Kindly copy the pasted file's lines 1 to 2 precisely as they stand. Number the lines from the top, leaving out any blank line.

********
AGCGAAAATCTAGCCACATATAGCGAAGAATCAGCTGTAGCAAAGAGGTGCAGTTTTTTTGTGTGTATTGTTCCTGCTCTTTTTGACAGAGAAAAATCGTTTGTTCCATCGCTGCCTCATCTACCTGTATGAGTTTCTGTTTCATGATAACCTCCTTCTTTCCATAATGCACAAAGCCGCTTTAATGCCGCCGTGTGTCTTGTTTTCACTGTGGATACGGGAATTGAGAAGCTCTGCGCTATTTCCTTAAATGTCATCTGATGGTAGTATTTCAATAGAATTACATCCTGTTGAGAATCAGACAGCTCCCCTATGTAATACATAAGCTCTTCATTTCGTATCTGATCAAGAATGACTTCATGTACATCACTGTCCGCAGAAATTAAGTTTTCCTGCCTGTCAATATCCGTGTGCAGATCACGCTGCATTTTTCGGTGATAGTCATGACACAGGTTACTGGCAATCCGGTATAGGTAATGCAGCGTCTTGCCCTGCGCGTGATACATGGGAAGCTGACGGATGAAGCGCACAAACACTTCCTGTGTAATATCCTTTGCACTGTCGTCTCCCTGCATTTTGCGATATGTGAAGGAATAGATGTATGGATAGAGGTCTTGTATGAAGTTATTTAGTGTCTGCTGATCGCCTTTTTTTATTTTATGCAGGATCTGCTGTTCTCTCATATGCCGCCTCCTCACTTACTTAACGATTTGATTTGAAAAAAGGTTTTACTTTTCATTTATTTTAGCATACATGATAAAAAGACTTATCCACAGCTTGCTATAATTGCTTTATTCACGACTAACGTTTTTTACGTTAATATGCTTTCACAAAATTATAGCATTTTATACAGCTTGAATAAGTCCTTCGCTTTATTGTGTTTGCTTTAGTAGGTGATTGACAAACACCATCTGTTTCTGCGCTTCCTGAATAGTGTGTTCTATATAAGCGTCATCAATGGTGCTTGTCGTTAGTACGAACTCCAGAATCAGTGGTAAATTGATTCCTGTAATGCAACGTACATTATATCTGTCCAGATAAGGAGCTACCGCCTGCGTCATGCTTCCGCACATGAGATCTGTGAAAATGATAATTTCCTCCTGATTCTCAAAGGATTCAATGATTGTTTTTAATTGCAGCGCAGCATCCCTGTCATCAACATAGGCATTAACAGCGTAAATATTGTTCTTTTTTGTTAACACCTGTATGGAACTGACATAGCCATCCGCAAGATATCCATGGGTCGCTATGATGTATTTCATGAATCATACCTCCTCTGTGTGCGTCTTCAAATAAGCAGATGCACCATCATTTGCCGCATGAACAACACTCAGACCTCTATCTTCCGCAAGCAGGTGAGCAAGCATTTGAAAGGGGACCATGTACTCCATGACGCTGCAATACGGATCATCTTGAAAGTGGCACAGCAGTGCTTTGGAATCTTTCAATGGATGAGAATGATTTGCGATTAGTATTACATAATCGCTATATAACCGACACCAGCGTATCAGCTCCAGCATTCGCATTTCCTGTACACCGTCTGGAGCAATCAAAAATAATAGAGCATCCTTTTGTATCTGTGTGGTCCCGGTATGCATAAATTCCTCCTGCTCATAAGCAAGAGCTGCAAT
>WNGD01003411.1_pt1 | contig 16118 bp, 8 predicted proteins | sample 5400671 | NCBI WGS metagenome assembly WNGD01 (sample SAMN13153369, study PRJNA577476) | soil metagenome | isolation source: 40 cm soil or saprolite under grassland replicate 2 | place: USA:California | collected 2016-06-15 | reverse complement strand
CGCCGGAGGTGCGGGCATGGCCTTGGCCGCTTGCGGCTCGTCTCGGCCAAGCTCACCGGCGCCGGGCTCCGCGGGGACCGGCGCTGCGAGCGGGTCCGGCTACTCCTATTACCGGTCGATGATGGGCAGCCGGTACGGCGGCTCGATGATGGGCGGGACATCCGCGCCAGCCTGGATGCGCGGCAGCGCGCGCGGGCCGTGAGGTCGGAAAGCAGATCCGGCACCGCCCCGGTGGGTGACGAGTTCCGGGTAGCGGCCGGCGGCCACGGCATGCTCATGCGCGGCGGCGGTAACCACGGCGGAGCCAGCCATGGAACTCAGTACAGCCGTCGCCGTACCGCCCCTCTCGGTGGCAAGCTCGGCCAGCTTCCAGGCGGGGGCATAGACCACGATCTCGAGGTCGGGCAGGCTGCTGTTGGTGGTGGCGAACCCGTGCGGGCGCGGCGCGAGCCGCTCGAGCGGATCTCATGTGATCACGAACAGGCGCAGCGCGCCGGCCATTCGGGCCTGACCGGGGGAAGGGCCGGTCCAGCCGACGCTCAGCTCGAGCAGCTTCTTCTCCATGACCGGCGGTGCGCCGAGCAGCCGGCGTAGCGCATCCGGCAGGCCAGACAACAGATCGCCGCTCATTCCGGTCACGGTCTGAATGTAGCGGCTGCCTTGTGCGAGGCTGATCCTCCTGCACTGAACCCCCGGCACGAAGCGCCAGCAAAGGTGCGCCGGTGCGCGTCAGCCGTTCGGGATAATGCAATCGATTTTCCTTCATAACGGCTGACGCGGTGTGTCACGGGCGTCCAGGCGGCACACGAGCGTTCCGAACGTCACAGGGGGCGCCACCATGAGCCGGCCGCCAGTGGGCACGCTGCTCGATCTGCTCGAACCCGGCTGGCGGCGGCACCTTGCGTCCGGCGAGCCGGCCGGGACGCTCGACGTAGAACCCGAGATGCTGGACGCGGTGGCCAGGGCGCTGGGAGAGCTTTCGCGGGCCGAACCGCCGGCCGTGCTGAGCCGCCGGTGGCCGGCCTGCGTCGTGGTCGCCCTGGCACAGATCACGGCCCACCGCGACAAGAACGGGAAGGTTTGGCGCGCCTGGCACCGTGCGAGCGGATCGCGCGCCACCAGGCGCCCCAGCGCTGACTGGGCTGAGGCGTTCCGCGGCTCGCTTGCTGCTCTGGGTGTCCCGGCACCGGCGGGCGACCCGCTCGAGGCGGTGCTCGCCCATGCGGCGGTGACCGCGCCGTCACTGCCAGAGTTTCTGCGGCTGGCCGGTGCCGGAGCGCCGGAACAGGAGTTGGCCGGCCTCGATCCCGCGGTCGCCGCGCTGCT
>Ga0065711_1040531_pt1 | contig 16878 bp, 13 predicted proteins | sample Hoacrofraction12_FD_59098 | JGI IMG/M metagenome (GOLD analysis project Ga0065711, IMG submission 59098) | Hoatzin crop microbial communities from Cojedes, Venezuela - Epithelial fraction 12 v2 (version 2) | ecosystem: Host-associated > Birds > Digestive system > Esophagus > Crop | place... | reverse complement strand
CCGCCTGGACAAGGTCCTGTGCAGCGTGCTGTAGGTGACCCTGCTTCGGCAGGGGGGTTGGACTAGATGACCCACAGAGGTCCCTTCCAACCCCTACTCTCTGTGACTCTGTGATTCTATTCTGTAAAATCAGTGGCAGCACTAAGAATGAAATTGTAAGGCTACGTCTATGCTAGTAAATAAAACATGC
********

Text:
AGCGAAAATCTAGCCACATATAGCGAAGAATCAGCTGTAGCAAAGAGGTGCAGTTTTTTTGTGTGTATTGTTCCTGCTCTTTTTGACAGAGAAAAATCGTTTGTTCCATCGCTGCCTCATCTACCTGTATGAGTTTCTGTTTCATGATAACCTCCTTCTTTCCATAATGCACAAAGCCGCTTTAATGCCGCCGTGTGTCTTGTTTTCACTGTGGATACGGGAATTGAGAAGCTCTGCGCTATTTCCTTAAATGTCATCTGATGGTAGTATTTCAATAGAATTACATCCTGTTGAGAATCAGACAGCTCCCCTATGTAATACATAAGCTCTTCATTTCGTATCTGATCAAGAATGACTTCATGTACATCACTGTCCGCAGAAATTAAGTTTTCCTGCCTGTCAATATCCGTGTGCAGATCACGCTGCATTTTTCGGTGATAGTCATGACACAGGTTACTGGCAATCCGGTATAGGTAATGCAGCGTCTTGCCCTGCGCGTGATACATGGGAAGCTGACGGATGAAGCGCACAAACACTTCCTGTGTAATATCCTTTGCACTGTCGTCTCCCTGCATTTTGCGATATGTGAAGGAATAGATGTATGGATAGAGGTCTTGTATGAAGTTATTTAGTGTCTGCTGATCGCCTTTTTTTATTTTATGCAGGATCTGCTGTTCTCTCATATGCCGCCTCCTCACTTACTTAACGATTTGATTTGAAAAAAGGTTTTACTTTTCATTTATTTTAGCATACATGATAAAAAGACTTATCCACAGCTTGCTATAATTGCTTTATTCACGACTAACGTTTTTTACGTTAATATGCTTTCACAAAATTATAGCATTTTATACAGCTTGAATAAGTCCTTCGCTTTATTGTGTTTGCTTTAGTAGGTGATTGACAAACACCATCTGTTTCTGCGCTTCCTGAATAGTGTGTTCTATATAAGCGTCATCAATGGTGCTTGTCGTTAGTACGAACTCCAGAATCAGTGGTAAATTGATTCCTGTAATGCAACGTACATTATATCTGTCCAGATAAGGAGCTACCGCCTGCGTCATGCTTCCGCACATGAGATCTGTGAAAATGATAATTTCCTCCTGATTCTCAAAGGATTCAATGATTGTTTTTAATTGCAGCGCAGCATCCCTGTCATCAACATAGGCATTAACAGCGTAAATATTGTTCTTTTTTGTTAACACCTGTATGGAACTGACATAGCCATCCGCAAGATATCCATGGGTCGCTATGATGTATTTCATGAATCATACCTCCTCTGTGTGCGTCTTCAAATAAGCAGATGCACCATCATTTGCCGCATGAACAACACTCAGACCTCTATCTTCCGCAAGCAGGTGAGCAAGCATTTGAAAGGGGACCATGTACTCCATGACGCTGCAATACGGATCATCTTGAAAGTGGCACAGCAGTGCTTTGGAATCTTTCAATGGATGAGAATGATTTGCGATTAGTATTACATAATCGCTATATAACCGACACCAGCGTATCAGCTCCAGCATTCGCATTTCCTGTACACCGTCTGGAGCAATCAAAAATAATAGAGCATCCTTTTGTATCTGTGTGGTCCCGGTATGCATAAATTCCTCCTGCTCATAAGCAAGAGCTGCAAT
>WNGD01003411.1_pt1 | contig 16118 bp, 8 predicted proteins | sample 5400671 | NCBI WGS metagenome assembly WNGD01 (sample SAMN13153369, study PRJNA577476) | soil metagenome | isolation source: 40 cm soil or saprolite under grassland replicate 2 | place: USA:California | collected 2016-06-15 | reverse complement strand